Sep 11 2018

E&E Seminar: Mycorrhizal dispersal – theoretical and experimental approaches for predicting community structure by Bala Chaudhary, DePaul University

September 11, 2018

12:00 PM - 1:00 PM


4289 SEL


950 S. Halsted St., Chicago, IL 60612

Plant performance is, in part, a function of the plant microbiome. Because the outcome of plant-microbe interactions can vary as microbial communities shift, understanding the factors that influence microbial community structure across scales is pivotal to our understanding of the functioning of all terrestrial ecosystems. For microorganisms, community assembly mechanisms are considered to be primarily deterministic (e.g. niche-based) with no limitations to dispersal (i.e. “everything is everywhere, but the environment selects”). Yet, for microbes, dispersal remains a missing piece of the puzzle in our understanding of the mechanisms that generate large-scale patterns in microbial biogeography. In arbuscular mycorrhizal (AM) fungi, dispersal is perceived as highly limited, but few empirical studies have been conducted to examine the role of dispersal in structuring AM fungal communities at various scales. We are conducting field and laboratory-based research to link wind-dispersal capabilities to fungal traits to build predictive frameworks for variation in dispersal capability among taxa. This work aims to improve our understanding of AM fungal community assembly and biogeography, and inform practical applications regarding the need for inoculation in ecological restoration.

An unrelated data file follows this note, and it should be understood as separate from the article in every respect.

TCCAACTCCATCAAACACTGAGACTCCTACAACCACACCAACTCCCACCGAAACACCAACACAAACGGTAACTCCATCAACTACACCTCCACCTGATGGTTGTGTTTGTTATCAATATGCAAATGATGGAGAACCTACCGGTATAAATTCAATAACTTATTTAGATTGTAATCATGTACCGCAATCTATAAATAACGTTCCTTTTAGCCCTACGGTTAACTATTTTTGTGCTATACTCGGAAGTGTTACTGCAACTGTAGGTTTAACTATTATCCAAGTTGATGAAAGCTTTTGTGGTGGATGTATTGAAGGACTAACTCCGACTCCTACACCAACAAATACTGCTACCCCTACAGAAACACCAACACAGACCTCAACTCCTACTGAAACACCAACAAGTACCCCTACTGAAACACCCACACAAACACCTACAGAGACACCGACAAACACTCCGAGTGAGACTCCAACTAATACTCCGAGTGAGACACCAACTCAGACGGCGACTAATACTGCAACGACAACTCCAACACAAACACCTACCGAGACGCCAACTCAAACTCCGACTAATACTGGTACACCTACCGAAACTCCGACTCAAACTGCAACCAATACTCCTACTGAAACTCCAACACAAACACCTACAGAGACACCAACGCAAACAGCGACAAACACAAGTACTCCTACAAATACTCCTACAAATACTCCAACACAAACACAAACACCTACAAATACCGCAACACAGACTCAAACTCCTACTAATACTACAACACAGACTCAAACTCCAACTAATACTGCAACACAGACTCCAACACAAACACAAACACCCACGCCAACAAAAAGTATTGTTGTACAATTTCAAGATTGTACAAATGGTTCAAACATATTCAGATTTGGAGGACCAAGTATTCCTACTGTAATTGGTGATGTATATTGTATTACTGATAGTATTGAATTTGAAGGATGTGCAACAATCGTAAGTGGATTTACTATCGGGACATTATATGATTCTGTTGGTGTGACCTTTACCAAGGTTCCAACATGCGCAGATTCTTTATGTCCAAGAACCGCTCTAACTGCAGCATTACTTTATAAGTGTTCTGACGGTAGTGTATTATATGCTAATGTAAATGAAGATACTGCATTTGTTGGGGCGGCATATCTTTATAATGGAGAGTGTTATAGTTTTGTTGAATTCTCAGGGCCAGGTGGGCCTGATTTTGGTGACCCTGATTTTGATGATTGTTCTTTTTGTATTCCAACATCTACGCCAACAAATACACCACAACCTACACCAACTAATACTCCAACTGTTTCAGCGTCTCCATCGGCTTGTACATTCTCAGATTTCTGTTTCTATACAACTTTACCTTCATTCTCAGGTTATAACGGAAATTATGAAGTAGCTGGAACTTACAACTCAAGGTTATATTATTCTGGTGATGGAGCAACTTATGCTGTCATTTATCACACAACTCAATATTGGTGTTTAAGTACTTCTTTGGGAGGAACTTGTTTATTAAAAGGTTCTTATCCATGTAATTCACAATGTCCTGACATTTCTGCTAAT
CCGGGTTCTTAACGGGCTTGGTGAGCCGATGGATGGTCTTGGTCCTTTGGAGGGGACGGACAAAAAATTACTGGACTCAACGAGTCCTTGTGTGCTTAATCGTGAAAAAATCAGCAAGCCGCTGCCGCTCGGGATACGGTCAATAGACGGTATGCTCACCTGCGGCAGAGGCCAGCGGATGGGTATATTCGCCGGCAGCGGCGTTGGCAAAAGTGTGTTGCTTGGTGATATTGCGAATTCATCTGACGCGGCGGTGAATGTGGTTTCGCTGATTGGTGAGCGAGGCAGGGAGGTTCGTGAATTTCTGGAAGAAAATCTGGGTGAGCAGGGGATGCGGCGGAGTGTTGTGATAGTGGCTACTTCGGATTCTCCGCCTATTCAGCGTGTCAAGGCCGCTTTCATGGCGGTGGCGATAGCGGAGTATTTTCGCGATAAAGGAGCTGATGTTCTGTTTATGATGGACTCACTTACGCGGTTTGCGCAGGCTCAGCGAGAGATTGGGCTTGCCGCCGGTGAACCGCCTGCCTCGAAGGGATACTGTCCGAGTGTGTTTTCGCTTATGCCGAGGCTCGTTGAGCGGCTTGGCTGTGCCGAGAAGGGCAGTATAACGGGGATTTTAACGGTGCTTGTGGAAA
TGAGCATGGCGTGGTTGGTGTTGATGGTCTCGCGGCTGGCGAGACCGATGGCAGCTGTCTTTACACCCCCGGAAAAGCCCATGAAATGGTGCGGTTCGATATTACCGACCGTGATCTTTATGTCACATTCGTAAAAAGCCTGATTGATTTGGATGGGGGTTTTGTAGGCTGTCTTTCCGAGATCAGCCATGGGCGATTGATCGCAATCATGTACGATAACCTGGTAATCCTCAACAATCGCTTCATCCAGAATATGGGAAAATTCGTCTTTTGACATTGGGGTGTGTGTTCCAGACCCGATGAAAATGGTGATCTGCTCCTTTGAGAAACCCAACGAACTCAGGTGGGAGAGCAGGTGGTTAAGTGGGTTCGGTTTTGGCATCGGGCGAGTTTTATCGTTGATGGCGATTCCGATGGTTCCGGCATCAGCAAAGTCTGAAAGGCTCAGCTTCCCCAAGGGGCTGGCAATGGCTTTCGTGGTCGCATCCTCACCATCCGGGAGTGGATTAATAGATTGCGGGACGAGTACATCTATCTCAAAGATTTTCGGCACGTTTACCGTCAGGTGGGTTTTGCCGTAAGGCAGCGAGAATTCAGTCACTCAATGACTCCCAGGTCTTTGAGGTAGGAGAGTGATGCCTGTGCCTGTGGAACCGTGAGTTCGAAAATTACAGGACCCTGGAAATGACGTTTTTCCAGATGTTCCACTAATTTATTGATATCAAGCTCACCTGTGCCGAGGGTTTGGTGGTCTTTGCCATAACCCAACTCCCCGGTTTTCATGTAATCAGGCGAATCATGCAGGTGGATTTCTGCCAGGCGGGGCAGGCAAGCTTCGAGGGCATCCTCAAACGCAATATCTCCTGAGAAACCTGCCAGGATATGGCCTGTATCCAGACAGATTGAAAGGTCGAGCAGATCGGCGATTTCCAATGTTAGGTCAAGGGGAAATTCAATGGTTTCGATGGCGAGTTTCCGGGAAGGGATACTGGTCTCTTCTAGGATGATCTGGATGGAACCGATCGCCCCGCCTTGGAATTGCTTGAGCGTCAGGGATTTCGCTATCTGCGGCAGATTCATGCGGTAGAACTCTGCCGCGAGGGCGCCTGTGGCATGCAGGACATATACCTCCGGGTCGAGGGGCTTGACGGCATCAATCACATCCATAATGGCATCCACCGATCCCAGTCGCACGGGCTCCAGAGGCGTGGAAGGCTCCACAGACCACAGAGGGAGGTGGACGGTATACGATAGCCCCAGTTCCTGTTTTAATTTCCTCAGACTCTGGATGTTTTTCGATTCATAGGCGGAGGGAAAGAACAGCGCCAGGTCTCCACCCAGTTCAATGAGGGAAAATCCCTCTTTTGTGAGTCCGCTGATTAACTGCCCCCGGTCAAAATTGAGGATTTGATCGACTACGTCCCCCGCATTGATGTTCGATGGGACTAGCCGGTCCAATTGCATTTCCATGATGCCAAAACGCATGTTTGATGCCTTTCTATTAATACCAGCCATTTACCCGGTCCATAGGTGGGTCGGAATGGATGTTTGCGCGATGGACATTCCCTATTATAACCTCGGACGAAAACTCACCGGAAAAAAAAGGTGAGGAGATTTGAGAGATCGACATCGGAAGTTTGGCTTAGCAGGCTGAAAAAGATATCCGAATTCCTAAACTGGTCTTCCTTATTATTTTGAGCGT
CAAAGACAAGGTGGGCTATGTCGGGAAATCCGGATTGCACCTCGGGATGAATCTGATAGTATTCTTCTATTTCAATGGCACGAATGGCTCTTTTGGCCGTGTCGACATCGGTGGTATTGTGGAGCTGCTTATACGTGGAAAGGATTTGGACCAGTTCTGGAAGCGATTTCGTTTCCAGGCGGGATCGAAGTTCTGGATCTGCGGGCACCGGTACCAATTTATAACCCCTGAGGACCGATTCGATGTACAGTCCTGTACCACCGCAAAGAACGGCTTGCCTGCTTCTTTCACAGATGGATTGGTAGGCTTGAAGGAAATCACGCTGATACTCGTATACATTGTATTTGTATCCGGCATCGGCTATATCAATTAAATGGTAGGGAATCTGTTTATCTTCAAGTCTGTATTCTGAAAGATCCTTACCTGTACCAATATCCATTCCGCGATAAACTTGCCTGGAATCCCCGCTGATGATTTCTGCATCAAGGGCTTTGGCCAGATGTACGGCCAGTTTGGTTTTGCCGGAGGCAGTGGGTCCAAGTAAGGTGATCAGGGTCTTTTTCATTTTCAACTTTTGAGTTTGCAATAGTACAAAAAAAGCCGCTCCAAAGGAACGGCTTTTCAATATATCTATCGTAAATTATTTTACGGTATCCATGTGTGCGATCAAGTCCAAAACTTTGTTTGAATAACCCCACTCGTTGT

Suzanne Harrison

Date posted

Jul 26, 2018

Date updated

Aug 31, 2018